When stuff like this comes up, I make it clear that I signed a contract. I’ve agreed to write a certain number of words per day or per week, the same way other people agree to work a certain number of hours. I am not being cheated when I get paid for the work I agreed to do, and I am not sad when my name is not on the cover of a book I wrote. That’s the deal! Yes, I put real thought and creative energy into writing the books I work on, but the idea belongs to someone else (in this case, to the independent publishing company I work for). There isn’t the same emotional attachment there that exists with my own personal writing projects. And while I can admit writing 5,000 words per day is impressive, money is a great motivator. Knowing I get paid per word is the kick in the pants I need to sit down and get the job done every day. At the beginning of my career, I could pump out 10,000 words per day, which is unfathomable to me now! I attribute it to my twenty-something, pre-kid brain power. Thirty-year-old me does not have that same energy!
What would you say to those who think that it’s “dishonest” for someone to put their name on someone else’s writing?
This is definitely one of the big misconceptions about ghostwriting. I can understand how some readers feel cheated by the idea of a ghostwriter. A lot of authors can attest to the fact that readers often equate them with their art. They believe an author writing about a character who has a certain background or feelings about a situation must have that same background or feel that same way. For the reader, authors can be intimately tangled with their understanding and experience of a book. In some cases, this is true! Especially when looking at memoirs or fiction books about incredibly heavy or socially relevant subject matter. But in most cases, it isn’t that deep. Usually, the books that people know are ghostwritten include celebrity memoirs. Do we really expect people who are top of their field in acting, singing, athletics, etc. to also be good writers? No. That would be unfair to us mere mortals. Plus, when it comes to celebrities, we are paying for a story full of hot gossip, not their writing ability. Other ghostwritten works are decades-long series like Goosebumps or Nancy Drew where it would be difficult for any one person to keep up with the quick publishing timeline. Then there are a slew of genre books like the ones I work on. I love genre books (give me all the romance, thrillers/mysteries, and fantasy), but they are primarily books meant for entertainment. If the ghostwriter gets paid and the reader is entertained, I don’t see any problem with it. Now if people still feel cheated, it’s pretty easy to suss out which books might be ghostwritten, so do your research and avoid those.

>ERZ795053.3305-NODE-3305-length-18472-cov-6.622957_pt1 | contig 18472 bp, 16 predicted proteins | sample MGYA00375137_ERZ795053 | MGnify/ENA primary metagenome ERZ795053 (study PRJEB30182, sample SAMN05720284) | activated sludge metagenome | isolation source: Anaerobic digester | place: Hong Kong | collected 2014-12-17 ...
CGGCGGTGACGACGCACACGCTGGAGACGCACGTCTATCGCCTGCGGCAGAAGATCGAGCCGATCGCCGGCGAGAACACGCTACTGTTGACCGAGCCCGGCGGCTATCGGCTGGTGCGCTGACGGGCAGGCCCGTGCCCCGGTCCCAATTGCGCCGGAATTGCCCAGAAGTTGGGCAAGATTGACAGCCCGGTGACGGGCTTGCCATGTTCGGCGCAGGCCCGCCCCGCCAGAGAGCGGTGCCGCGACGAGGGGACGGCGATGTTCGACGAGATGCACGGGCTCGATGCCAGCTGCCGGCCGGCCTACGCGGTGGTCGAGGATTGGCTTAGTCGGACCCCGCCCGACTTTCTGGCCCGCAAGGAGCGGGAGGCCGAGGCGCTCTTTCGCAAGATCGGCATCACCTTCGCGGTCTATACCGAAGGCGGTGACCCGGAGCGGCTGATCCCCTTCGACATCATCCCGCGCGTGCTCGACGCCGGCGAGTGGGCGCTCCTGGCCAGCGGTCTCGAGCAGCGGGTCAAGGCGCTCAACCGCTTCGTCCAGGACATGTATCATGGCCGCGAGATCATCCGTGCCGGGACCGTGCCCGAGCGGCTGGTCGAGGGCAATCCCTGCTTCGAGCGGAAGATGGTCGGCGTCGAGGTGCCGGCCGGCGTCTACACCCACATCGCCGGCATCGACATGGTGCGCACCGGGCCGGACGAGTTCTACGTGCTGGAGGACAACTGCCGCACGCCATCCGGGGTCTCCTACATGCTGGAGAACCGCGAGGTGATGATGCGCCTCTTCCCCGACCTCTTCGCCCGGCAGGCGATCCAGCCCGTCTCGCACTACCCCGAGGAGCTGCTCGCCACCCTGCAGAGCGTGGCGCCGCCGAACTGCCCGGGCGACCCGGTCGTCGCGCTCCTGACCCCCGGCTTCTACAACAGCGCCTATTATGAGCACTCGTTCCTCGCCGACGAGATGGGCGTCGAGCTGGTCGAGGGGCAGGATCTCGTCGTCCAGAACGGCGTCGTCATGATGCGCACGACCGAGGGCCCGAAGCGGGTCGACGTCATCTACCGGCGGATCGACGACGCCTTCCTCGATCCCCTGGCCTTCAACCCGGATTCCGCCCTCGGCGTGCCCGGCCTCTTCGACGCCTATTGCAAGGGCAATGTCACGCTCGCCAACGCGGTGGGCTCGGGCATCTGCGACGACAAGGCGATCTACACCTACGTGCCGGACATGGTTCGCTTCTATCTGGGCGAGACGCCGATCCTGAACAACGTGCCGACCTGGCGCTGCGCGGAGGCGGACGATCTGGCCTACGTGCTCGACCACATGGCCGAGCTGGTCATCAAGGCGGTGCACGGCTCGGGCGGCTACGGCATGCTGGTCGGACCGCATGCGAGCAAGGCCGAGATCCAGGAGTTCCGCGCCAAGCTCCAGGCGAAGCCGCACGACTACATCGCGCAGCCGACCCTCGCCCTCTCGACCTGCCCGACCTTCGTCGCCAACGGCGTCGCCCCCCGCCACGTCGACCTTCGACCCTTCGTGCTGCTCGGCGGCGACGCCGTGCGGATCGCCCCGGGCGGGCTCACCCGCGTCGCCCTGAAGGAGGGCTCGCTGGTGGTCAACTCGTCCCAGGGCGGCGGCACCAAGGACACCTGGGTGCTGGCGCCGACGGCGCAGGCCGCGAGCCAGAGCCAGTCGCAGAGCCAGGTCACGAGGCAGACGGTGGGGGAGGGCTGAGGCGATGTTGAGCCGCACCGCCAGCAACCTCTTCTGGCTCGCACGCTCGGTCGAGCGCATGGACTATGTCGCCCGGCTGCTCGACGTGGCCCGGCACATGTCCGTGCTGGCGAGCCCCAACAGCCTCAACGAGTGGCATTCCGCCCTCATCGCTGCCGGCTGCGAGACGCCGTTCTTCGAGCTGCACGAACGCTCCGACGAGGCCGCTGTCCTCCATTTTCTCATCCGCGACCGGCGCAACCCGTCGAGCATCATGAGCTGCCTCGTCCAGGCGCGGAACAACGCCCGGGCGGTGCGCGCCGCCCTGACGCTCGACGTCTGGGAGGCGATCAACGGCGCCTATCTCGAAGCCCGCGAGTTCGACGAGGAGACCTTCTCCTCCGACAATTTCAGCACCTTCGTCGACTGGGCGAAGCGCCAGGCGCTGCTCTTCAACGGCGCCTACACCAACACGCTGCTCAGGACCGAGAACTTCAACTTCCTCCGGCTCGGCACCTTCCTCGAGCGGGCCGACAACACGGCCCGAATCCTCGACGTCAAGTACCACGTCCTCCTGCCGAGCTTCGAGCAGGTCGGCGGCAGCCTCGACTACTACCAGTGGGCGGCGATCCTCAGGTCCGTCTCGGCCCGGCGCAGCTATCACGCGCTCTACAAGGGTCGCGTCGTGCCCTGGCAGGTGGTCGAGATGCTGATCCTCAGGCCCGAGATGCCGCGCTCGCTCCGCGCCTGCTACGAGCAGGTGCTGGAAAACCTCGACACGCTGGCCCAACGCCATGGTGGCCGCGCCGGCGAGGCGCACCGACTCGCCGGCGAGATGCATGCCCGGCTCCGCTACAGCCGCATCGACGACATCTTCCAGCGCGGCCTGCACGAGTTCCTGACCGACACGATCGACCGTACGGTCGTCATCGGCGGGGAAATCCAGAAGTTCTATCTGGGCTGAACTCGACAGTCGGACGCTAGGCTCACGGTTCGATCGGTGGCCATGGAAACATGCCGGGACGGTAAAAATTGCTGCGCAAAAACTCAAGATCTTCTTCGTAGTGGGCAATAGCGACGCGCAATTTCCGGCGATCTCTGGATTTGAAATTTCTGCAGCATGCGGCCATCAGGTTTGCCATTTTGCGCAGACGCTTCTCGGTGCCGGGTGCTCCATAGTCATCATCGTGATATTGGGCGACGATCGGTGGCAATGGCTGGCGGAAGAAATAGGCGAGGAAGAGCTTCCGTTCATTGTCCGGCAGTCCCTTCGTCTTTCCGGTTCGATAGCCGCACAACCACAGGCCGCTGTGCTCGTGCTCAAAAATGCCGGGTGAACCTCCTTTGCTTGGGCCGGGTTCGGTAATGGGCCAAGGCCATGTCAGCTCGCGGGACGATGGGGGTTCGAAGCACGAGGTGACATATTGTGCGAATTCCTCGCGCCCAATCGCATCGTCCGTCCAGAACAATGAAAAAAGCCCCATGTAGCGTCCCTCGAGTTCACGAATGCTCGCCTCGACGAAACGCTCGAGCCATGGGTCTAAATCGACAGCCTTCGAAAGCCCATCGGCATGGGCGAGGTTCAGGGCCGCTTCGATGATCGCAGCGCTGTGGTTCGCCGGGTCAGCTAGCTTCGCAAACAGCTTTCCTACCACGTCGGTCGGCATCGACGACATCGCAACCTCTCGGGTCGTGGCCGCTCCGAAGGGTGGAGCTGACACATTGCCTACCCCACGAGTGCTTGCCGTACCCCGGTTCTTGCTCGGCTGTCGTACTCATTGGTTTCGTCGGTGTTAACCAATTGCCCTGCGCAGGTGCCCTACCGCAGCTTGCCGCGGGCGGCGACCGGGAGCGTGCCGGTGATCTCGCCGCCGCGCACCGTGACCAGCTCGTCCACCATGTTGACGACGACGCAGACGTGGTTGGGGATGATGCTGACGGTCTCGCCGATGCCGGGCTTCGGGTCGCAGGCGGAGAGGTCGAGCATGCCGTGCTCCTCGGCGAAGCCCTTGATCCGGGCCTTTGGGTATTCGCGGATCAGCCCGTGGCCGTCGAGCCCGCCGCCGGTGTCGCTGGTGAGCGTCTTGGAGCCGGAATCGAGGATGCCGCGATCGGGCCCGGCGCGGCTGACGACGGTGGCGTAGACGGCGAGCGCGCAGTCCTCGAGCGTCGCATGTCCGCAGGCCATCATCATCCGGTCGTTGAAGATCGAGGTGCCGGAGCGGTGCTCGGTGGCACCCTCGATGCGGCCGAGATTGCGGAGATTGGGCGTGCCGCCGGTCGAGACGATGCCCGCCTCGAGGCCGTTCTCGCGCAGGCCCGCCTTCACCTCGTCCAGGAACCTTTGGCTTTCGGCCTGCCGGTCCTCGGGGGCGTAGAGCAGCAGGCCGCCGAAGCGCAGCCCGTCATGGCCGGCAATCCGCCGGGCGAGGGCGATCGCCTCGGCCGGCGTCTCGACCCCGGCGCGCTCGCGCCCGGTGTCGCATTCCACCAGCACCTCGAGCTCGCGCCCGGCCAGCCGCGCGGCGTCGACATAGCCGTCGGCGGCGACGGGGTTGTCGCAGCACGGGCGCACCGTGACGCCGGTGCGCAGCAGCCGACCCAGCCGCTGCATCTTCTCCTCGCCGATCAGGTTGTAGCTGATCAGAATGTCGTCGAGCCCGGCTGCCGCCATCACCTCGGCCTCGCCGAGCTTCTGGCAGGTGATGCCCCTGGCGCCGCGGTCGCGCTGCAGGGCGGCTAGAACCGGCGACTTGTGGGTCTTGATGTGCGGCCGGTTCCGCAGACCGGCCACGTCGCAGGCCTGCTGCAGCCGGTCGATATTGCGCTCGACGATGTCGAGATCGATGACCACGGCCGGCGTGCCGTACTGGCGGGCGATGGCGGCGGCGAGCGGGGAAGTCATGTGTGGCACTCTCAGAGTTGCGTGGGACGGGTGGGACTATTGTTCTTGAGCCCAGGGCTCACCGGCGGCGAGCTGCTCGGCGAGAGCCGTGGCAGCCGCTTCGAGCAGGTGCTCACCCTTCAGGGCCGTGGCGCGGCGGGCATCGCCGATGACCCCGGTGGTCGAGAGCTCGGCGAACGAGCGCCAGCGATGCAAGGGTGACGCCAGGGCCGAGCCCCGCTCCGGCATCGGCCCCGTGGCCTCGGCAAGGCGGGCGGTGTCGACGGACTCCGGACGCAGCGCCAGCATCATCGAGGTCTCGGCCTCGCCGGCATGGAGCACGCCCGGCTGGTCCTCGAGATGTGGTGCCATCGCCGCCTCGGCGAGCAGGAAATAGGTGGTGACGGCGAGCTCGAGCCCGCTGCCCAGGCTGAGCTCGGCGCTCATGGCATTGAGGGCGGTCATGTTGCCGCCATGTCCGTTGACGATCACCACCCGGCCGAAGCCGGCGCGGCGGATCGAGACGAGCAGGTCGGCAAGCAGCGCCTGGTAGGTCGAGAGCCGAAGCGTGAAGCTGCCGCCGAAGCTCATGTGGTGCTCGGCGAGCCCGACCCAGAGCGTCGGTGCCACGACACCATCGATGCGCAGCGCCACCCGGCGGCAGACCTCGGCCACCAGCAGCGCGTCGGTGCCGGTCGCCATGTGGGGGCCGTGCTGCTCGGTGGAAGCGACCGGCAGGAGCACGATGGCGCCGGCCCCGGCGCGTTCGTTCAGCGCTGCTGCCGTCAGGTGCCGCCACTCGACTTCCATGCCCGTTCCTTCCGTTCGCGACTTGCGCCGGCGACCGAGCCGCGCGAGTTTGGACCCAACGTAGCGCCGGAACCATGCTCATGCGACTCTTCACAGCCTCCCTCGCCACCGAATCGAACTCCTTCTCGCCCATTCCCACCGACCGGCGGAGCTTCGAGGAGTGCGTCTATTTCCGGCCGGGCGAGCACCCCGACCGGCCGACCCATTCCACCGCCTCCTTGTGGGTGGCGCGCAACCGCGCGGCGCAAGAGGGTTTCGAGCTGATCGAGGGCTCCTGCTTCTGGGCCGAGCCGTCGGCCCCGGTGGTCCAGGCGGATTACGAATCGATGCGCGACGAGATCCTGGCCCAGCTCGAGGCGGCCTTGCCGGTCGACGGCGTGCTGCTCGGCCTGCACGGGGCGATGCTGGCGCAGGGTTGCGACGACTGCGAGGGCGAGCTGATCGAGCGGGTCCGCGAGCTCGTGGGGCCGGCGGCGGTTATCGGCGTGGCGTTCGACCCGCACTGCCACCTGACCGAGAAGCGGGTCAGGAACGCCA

Optional bonus question: What do you think it means to be a “successful” writer?
A successful writer is a person who has written something and is proud of it. That is the cheesy, cliché answer, but in this case, I stand behind the cheesiness one-hundred percent! At one point in my life, I thought I would only be successful if I published a book that topped bestseller lists. Now, I’m really content knowing I write books that bring people a few hours of entertainment. They don’t know I wrote the book, and I don’t care. My goal was to be paid to write for a living, and I’ve made it! If I one day top bestseller lists, that would be amazing, don’t get me wrong. But I feel like a success right now. I hope the same feeling for any writer, whether they get paid for it or not.
Chelsea is a copywriter, editor, publicist, and content creator at Books Forward, an author publicity and book marketing firm committed to promoting voices from a diverse variety of communities. From book reviews and author events, to social media and digital marketing, we help authors find success and connect with readers. Interested in what’s possible for your book sales and building readership? Check out our services, tell us your goals, and get a customized publicity campaign tailored just for you.